Yesterday, I wrote about Kimberly-Clark's
Playtex reported a 3% decrease in total sales revenue for its third quarter, which came in at $142.4 million. Operating income increased almost 2% to $21.4 million, and net income jumped 19% to $4 million, or $0.06 per diluted share. Adjusting the earnings comparison to exclude various charges and gains related to, in part, a set of restructuring initiatives, net income increased roughly 15% to $5.2 million, or $0.08 per diluted share.
For the nine-month period, total sales revenue decreased 2% to $498.7 million. Operating income decreased 4% to approximately $88 million, and net income fell 3% to $23.7 million, or $0.37 per diluted share. Again, adjusting for the special items, net income increased 9% to $28.3 million, or $0.45 per diluted share.
It's important that these sales declines are put into context. Playtex divested itself of some brands that it believed were no longer necessary to its future prosperity. Sales growth excluding that impact -- the so-called sales of retained brands -- actually increased by 7% for the quarter and by 6% for the first nine months of the fiscal year. That's a lot better, isn't it? Sales in all of Playtex's divisions saw increases, but the skin-care portfolio saw a very nice double-digit rise of 19%.
Cash flow from operations for the nine-month period didn't decline too much -- it was $84.4 million, versus $85.1 million last time around -- but free cash flow declined since capital expenditures soared almost 89% to $12.3 million.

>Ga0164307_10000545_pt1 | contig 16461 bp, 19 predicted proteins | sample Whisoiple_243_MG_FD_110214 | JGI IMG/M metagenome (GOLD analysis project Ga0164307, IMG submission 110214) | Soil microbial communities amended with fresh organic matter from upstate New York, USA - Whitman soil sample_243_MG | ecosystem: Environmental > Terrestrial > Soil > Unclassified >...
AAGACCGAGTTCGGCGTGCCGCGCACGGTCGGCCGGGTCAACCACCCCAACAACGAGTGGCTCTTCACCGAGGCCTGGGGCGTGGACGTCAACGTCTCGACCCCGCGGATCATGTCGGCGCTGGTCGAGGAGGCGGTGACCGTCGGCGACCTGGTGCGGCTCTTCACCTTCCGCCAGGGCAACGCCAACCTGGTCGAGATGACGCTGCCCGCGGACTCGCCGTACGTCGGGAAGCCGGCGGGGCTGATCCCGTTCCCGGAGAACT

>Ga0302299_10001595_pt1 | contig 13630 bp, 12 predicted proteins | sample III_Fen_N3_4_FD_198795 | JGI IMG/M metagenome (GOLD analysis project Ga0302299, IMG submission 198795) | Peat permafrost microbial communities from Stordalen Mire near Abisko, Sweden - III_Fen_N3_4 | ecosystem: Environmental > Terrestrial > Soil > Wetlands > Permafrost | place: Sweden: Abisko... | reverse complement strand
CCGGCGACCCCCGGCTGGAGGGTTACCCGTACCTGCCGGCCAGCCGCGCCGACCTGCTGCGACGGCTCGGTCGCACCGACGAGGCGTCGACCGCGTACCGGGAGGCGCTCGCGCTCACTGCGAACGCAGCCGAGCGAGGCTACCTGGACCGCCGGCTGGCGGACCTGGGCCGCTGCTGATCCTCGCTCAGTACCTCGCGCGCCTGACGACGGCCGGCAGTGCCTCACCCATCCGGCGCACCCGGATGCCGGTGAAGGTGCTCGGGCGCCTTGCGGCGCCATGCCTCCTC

Though there wasn't as much of the free green around, shareholders should be optimistic about the company's ability to free itself of more than 17% of its debt. It's also been repurchasing note obligations, thus reducing interest expenses. The company also bought back $11.6 million of its stock during the past nine months.
Like Kimberly-Clark, Playtex is trying to navigate the tough inflationary waters. Ridding itself of lower-margin lines is a smart thing to do -- sacrificing some sales revenue in the short term is fine. The company stated that its gross margin for the quarter remained stable, which is encouraging news.
However, unlike Kimberly-Clark, Playtex doesn't sport a dividend. This might be an issue with some investors who like to be paid to wait out the volatility of the market . and it is for me. It all comes down to alternatives -- why buy a consumer-goods maker that doesn't share some of the spoils? Dividends are what having a core, defensive holding in your portfolio is all about. I concede that a five-year chart shows that Playtex has more than held its own with Kimberly-Clark. Nevertheless, companies like Procter & Gamble
Playtex is a fine company. It is being properly managed in terms of restructurings, debt extinguishment, and brand focus. Don't get me wrong -- the quarter was a good one. Earnings beat estimates by a penny, and I don't think you'd be risking a lot if you already hold shares and intend to hold them for a long time. If you're thinking about buying now, however, you might want to wait to see whether the stock might move closer to the low end of its 52-week range. But as far as I'm concerned, there are simply better ideas out there in terms of income generation.
More Takes on consumer-goods companies:
- A Prosperous P&G
- Unilever Needs to Do Better
- Kellogg and the Myth of Safe Stocks
- Can Smucker Create a More Positive Spread?
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